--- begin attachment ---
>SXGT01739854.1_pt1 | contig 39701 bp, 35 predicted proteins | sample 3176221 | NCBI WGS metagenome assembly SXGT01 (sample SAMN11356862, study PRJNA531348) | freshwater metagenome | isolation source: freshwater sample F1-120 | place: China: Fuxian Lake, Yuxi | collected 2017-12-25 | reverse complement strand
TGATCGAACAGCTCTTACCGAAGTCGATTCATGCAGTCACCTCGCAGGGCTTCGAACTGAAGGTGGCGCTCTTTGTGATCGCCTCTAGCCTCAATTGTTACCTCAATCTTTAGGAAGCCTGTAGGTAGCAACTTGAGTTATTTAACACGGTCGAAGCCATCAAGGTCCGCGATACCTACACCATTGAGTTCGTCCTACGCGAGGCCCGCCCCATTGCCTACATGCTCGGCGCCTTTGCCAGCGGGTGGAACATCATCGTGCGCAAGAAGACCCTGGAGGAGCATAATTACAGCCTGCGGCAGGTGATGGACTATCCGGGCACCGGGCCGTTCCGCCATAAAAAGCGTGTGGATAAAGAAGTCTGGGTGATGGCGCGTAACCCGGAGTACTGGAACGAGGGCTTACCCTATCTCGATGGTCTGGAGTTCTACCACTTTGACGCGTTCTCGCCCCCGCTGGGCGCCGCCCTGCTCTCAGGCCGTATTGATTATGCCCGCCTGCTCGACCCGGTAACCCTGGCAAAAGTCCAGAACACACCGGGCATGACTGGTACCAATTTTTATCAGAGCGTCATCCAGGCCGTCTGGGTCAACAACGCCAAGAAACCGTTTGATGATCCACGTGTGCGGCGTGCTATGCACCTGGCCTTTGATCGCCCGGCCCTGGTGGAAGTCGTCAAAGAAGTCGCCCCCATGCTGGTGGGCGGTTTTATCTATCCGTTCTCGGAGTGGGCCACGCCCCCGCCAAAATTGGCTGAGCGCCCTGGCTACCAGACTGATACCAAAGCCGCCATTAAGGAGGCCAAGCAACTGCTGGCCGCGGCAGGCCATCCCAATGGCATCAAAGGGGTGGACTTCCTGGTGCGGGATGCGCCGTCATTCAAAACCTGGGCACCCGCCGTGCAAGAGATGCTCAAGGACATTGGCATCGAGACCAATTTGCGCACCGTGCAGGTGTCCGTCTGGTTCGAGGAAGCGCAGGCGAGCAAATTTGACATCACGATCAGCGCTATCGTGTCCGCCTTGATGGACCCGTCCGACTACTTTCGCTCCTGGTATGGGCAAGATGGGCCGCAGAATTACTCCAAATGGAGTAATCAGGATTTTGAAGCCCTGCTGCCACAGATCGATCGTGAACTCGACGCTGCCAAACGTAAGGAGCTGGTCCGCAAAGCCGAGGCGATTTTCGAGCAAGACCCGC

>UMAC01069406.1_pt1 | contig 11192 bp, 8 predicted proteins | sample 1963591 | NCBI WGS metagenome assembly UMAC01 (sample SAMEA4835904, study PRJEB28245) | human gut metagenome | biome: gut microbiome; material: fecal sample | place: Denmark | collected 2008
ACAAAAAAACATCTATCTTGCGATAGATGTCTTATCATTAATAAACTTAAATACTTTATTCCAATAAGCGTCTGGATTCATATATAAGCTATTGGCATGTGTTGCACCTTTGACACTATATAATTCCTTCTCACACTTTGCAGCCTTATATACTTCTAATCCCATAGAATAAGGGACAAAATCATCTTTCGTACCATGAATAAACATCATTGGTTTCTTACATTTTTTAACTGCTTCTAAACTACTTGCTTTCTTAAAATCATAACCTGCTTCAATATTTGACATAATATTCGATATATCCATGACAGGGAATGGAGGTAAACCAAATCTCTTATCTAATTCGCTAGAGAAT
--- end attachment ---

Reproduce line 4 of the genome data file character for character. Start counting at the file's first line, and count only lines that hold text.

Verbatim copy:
ACAAAAAAACATCTATCTTGCGATAGATGTCTTATCATTAATAAACTTAAATACTTTATTCCAATAAGCGTCTGGATTCATATATAAGCTATTGGCATGTGTTGCACCTTTGACACTATATAATTCCTTCTCACACTTTGCAGCCTTATATACTTCTAATCCCATAGAATAAGGGACAAAATCATCTTTCGTACCATGAATAAACATCATTGGTTTCTTACATTTTTTAACTGCTTCTAAACTACTTGCTTTCTTAAAATCATAACCTGCTTCAATATTTGACATAATATTCGATATATCCATGACAGGGAATGGAGGTAAACCAAATCTCTTATCTAATTCGCTAGAGAAT